Peering out across Sunset Marina on Thursday from the U.S. Coast Guard Auxiliary’s office in Rock Island, veteran volunteer Ed Lieblein could not pass up an opportunity to educate a passing kayaker.
The paddler, Nick Valberg of Rock Island, was fishing from his kayak before heading into work.
During Lieblein's routine safety check, the 76-year-old retiree noticed almost immediately that something was missing from Valberg's vessel: a life jacket.
"You don’t have to wear the life jacket, but you have to have it with you," Lieblein, a fellow Rock Islander, told him.
Valberg, a longtime tattooist and body piercer at O'Tool Design in Rock Island, said he did not think he needed a personal flotation device, or PFD, on board while floating in the marina.
"That's good information," he said. "There's a lot of people down here kayaking who probably don't know that."
Joined by Erik Maitland, a certified kayak instructor through the American Canoe Association, the duo stressed the importance of wearing a life jacket, especially in colder waters. If someone capsizes, Maitland said, the initial shock can cause them to gasp for air.
"If you were to flip over and that happened, you'd take in some water, the process of drowning would already start and you wouldn't have the time to help yourself," he added. "If you had a PFD on and you had your whistle ready, you could at least signal to somebody on shore that something's wrong."
Saturday marks the beginning of National Safe Boating Week, and due to the rise in popularity of kayaking and other paddle sports, Lieblein is on a mission to promote safe practices.
Next Saturday, the U.S. Coast Guard Auxiliary is hosting a paddle craft training seminar at the Moline Public Library that will be geared toward those curious about kayaking.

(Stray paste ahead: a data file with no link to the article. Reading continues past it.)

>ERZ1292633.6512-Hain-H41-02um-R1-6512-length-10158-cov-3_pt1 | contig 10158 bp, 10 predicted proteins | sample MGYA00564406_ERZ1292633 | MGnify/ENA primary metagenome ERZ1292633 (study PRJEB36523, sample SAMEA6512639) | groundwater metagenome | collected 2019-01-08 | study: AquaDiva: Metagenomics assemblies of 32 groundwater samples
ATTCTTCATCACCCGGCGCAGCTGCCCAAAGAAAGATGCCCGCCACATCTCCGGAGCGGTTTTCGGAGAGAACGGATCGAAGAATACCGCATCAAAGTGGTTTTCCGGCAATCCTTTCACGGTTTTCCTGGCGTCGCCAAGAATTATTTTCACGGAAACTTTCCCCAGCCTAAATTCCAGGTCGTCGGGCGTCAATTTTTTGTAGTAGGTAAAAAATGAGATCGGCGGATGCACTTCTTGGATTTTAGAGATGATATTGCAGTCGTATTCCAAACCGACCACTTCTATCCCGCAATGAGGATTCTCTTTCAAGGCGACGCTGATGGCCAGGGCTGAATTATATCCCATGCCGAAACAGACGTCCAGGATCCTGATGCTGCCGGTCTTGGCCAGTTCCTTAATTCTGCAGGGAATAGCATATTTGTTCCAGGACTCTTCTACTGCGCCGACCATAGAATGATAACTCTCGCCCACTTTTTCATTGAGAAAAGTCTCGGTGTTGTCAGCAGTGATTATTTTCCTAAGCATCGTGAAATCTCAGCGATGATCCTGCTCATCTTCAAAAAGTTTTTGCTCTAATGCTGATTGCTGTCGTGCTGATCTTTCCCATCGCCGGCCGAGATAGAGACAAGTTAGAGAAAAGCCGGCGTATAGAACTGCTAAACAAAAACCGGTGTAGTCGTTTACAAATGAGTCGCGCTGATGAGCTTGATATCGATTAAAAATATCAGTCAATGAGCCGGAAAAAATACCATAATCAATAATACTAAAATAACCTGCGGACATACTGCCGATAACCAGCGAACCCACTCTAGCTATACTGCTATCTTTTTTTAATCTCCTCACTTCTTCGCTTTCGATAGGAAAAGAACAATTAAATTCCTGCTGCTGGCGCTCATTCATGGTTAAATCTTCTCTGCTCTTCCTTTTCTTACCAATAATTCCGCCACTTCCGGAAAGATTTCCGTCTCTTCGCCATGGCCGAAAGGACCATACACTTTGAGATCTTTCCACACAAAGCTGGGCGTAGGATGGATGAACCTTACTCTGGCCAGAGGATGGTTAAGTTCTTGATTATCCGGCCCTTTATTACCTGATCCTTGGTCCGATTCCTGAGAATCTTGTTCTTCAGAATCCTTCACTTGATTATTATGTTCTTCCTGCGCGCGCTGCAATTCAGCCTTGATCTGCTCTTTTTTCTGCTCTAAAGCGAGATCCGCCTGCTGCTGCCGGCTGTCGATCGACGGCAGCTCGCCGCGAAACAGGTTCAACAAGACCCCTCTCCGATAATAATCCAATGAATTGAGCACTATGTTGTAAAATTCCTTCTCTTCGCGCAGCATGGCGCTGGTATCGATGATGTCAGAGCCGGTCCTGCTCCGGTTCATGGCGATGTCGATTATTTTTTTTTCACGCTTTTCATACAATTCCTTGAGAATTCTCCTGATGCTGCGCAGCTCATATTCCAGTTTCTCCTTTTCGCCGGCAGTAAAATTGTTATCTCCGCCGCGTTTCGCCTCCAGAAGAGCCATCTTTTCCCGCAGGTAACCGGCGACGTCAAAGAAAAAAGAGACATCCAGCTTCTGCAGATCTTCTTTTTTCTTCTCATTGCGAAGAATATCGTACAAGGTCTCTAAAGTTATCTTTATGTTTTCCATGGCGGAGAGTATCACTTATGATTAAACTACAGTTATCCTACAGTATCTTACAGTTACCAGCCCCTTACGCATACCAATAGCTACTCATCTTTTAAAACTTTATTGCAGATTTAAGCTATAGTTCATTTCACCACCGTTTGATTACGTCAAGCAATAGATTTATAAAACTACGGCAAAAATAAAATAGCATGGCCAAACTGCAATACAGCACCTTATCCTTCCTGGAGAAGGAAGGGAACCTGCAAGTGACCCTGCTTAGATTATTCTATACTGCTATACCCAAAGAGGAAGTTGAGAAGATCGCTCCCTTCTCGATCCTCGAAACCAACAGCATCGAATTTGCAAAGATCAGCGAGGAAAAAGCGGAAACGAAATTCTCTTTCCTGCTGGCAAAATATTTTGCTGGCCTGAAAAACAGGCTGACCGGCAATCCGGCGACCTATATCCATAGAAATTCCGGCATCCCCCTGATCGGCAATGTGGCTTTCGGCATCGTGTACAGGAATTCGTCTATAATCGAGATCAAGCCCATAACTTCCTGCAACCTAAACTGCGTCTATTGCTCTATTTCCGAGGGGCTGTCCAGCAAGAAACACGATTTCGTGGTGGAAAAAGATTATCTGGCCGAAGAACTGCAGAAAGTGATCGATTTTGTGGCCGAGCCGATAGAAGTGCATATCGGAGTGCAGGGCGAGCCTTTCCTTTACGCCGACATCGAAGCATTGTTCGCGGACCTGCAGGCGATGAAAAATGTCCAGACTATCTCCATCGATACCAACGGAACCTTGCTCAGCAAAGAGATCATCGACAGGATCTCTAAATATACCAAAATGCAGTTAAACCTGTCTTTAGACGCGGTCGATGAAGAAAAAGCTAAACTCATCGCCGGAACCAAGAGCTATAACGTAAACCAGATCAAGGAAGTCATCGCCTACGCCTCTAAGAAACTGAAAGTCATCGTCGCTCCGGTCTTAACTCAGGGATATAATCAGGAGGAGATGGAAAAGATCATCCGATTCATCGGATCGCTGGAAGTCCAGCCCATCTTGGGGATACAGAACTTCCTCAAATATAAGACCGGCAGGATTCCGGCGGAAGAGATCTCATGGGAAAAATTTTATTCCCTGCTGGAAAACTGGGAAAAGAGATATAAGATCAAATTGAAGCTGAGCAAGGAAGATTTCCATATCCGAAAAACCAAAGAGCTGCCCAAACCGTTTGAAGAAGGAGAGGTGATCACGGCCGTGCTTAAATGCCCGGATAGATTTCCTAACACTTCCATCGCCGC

In recent years, kayaking has become an inexpensive family activity, Lieblein said, making it the fastest-growing water sport.
Between 90,000 and 105,000 canoes and 350,000 kayaks are sold annually, according to industry figures.
While kayaking, stand-up paddleboarding and kayak fishing have grown dramatically in recent years, so have the number of accidents involving those vessels.
From 2011-2015, the U.S. Coast Guard reported 881 paddle craft fatalities. In 2014, drowning caused almost 90 percent of paddle craft fatalities, and more than 80 percent of those victims were not wearing a life jacket.
In 2015, 29 percent of all boating deaths involved paddle craft, and in 2016, that rate climbed even higher.
"Were finding that people go to a big-box store, buy a kayak and away they go," Lieblein said. "They don’t realize the risks that are involved until they actually start doing it."
While he does not have any law enforcement powers, Lieblein hopes his efforts increase recreational boaters' safety awareness on the water.
Before parting ways with Valberg, Lieblein handed the paddler a bright orange whistle.
In response, the angler thanked the volunteer for his time, assuring him his duties there were done.
"Next time you see me out here, I'm going to have that fancy vest on," Valberg said.